There was an all male choir, who were very good. The cantor had an operatic quality voice. Some of the hymns were very Western European, other songs were more in a minor key with a hint of an oriental flavor. In the midst of the service I became aware of the crying of a very young baby, almost newborn, and I realized they were performing a bris, a circumcision, right there in the service. The moil after making the cut sucked up some of the blood and pit it in to the cup of wine that was used for the blessing of the circumcision. Now that’s literally the blood of the covenant. When they brought the baby out of the sanctuary I was able to see through the door a tearful grandmother and a very anxious young mother, who immediately checked to make sure the moil hadn’t cut too much.
During many of the prayers following the reading of the Torah and the performance of the bris, most of the congregation was davening, bowing in rhythm with the music or the chanting. Even not knowing Hebrew, the service was inspiring at times, and certainly afforded much to observe. As we left the service Jonathan ran into his wife, Judy’s, college roommate. It is a small world.
Over lunch at the Israel museum I asked the question on a scale of 1 to 10, 1 being the absolute chaos in Hindu worship and 10 being a group of monks singing Gregorian Chant in perfect harmony, where would you rate the at the Great Synagogue. Jonathan suggested that rather than chaos, we think of the spectrum of discipline. The service in the Great Synagogue is highly structured but somewhat undisciplined with everyone doing their own thing. Ray Dunmyer volunteered that he had attended a Papal Mass in St. Peters that was 4 hours long, and abou half way through the Mass he observed a mother with four children break out sandwiches for the kids. A Papal mass is highly structured, but not always highly disciplined with people going in an out and attendance being important but not necessarily full attention. The service in the Great Synagogue is three hours long. I wonder if the longer the liturgy the less discipline. So I wonder to what extent is discipline a necessary part of connecting with the divine? Maybe more speculation on this later.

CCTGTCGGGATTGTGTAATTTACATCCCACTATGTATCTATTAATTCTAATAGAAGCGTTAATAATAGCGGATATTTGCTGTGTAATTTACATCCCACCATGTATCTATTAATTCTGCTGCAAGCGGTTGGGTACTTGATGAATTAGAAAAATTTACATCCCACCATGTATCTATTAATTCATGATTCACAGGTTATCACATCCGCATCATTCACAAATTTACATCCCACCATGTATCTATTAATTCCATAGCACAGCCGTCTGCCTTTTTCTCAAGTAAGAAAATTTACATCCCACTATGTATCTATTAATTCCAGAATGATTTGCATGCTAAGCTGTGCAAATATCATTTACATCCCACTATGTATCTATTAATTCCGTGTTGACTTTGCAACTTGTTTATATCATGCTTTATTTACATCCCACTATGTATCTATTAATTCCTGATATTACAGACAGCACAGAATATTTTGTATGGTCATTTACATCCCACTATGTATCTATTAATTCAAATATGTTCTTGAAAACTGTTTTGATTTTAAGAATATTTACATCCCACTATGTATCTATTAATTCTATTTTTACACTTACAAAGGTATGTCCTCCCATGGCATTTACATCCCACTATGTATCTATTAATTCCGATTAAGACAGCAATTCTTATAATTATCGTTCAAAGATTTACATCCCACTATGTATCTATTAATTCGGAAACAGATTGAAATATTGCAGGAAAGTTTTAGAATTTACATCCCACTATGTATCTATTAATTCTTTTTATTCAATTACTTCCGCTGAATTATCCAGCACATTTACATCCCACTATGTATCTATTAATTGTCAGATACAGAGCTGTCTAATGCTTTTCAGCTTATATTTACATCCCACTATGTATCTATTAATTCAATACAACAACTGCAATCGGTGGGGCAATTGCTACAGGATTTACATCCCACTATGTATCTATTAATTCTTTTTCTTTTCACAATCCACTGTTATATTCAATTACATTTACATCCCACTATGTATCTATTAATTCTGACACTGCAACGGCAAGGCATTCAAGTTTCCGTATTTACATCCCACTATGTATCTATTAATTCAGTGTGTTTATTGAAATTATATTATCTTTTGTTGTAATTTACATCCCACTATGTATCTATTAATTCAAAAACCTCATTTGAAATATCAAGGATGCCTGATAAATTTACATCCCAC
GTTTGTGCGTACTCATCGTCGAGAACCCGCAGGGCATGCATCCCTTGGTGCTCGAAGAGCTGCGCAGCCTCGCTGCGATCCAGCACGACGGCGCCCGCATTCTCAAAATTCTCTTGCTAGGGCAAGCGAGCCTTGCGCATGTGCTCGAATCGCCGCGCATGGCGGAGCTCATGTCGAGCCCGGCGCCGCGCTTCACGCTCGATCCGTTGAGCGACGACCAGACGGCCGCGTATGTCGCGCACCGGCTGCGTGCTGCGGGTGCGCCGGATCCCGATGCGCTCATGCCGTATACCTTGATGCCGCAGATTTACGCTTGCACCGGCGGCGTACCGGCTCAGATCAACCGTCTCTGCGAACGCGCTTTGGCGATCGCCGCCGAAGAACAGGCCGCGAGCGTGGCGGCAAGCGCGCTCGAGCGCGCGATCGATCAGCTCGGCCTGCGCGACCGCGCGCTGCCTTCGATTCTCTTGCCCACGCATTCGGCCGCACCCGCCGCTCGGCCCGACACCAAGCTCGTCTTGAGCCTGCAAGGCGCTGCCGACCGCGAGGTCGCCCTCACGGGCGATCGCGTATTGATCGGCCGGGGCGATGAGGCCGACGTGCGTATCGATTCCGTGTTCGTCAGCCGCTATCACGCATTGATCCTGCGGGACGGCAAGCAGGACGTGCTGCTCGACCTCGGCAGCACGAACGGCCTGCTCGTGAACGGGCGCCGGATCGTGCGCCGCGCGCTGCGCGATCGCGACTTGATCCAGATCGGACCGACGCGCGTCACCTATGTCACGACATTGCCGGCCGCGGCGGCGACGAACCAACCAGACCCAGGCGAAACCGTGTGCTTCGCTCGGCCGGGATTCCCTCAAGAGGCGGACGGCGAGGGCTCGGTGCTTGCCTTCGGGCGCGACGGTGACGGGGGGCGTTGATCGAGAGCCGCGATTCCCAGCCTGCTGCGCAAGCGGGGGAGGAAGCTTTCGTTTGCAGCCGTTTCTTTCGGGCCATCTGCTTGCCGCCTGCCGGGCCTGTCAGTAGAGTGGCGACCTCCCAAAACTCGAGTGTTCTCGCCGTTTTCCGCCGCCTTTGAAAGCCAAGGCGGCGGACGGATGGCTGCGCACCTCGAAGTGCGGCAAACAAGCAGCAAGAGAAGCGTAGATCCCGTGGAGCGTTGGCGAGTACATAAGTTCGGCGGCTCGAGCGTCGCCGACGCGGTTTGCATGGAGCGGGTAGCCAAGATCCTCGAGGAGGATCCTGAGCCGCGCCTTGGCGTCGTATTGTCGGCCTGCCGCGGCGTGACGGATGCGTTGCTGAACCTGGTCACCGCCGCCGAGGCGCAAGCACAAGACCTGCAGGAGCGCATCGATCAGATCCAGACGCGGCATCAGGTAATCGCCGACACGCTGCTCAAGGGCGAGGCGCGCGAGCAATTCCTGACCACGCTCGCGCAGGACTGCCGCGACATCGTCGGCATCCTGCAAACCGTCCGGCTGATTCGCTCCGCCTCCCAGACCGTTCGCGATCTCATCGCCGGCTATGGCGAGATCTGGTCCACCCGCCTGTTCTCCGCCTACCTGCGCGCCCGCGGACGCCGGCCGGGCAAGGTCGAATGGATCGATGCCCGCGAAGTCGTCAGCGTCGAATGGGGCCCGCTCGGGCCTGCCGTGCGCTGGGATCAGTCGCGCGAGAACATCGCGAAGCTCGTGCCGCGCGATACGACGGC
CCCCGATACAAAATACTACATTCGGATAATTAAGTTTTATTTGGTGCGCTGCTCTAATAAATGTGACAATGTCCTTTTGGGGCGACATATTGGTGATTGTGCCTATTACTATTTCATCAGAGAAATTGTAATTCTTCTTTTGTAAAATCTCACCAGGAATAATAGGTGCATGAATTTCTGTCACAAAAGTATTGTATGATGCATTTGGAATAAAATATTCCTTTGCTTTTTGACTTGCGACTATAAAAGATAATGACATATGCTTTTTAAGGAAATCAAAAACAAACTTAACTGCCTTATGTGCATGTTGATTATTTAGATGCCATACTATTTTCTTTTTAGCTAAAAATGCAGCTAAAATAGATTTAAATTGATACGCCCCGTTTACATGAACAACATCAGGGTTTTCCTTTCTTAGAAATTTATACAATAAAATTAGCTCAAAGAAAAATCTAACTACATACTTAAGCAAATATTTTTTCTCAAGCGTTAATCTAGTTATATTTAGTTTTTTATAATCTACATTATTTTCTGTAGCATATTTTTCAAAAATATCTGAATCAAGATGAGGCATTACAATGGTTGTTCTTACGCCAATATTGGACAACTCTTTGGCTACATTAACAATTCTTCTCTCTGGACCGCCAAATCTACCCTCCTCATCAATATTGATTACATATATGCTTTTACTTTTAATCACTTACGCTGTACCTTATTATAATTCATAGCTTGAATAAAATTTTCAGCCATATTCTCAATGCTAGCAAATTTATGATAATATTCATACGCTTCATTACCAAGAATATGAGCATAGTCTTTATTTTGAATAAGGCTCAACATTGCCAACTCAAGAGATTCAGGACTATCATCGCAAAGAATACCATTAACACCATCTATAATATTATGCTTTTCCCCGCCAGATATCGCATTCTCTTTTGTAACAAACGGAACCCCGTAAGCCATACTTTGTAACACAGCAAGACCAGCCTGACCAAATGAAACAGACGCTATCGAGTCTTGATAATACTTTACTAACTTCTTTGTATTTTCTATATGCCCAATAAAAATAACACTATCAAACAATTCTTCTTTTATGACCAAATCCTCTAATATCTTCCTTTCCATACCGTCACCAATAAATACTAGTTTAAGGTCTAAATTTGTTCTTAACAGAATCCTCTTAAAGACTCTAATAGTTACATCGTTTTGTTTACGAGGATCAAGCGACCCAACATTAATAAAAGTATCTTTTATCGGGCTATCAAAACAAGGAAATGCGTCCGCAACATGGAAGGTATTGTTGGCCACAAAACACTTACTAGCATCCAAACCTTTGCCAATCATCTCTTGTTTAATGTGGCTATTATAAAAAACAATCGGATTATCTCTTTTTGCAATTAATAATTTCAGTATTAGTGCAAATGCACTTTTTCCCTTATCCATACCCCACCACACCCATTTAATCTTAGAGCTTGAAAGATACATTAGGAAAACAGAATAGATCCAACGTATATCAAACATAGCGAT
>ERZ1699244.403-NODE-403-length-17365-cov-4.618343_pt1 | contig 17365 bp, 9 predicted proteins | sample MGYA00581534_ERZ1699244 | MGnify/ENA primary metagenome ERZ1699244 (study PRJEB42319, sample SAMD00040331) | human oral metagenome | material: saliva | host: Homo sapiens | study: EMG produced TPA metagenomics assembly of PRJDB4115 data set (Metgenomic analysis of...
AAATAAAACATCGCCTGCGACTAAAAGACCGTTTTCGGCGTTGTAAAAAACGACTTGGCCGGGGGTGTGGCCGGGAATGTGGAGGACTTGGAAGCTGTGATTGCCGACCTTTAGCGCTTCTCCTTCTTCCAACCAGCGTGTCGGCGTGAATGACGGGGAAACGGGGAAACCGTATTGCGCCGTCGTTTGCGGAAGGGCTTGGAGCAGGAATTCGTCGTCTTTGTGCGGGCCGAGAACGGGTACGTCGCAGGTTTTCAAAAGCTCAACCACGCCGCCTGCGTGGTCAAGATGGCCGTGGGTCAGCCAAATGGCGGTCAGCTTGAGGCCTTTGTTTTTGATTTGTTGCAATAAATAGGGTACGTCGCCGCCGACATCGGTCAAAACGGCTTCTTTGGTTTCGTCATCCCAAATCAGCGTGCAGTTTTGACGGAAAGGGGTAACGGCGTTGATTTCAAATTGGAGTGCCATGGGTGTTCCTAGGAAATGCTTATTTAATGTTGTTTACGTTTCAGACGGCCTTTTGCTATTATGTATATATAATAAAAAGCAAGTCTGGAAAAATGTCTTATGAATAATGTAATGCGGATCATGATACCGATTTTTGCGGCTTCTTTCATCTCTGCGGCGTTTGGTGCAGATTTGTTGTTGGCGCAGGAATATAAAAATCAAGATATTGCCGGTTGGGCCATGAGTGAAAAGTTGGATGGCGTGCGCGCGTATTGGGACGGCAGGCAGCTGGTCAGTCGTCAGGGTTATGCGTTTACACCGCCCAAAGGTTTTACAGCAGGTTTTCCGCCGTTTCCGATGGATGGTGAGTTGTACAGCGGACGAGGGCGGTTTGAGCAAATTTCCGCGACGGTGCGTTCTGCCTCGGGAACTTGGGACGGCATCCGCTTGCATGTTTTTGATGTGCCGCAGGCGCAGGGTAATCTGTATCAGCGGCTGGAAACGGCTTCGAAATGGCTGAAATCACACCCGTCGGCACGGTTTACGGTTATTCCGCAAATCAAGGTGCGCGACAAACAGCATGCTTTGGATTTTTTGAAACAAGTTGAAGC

Because the Greeks had canceled on us and we were already part of the way there we proceeded to the Israel Museum, rather than returning to the Old City. At the Israel Museum we spent some time at the Jerusalem model, a scale replica of Jerusalem as we believe it looked in 66 A.D. just before the Jewish revolt that ended in the destruction of the City and the Temple. I have seen it on several occasions, but Ray had never seen it in its present location with many additions and improvements. They up date it periodically based on new excavations in the City.
We also toured the Museum. The last two times I have been in Jerusalem, the Museum was closed for remodeling and expansion. In addition to an expanded collection of Israel antiquities, they also now have an art gallery and Jewish life displays from all over the world – fascinating.
This was also Ray’s first visit to the Shrine of the Book, where many of the Dead Sea Scrolls are on display. The Shrine of the Book includes historical material about the Qumran Community and the Essenes, although I think they have not updated their interpretation of the Essenes with some of the most recent research and speculation. There may have been some links between Essene communities and John the Baptist and Jesus.
We were able to return to the hotel in the mid-afternoon to catch up on our rest and a debriefing before dinner.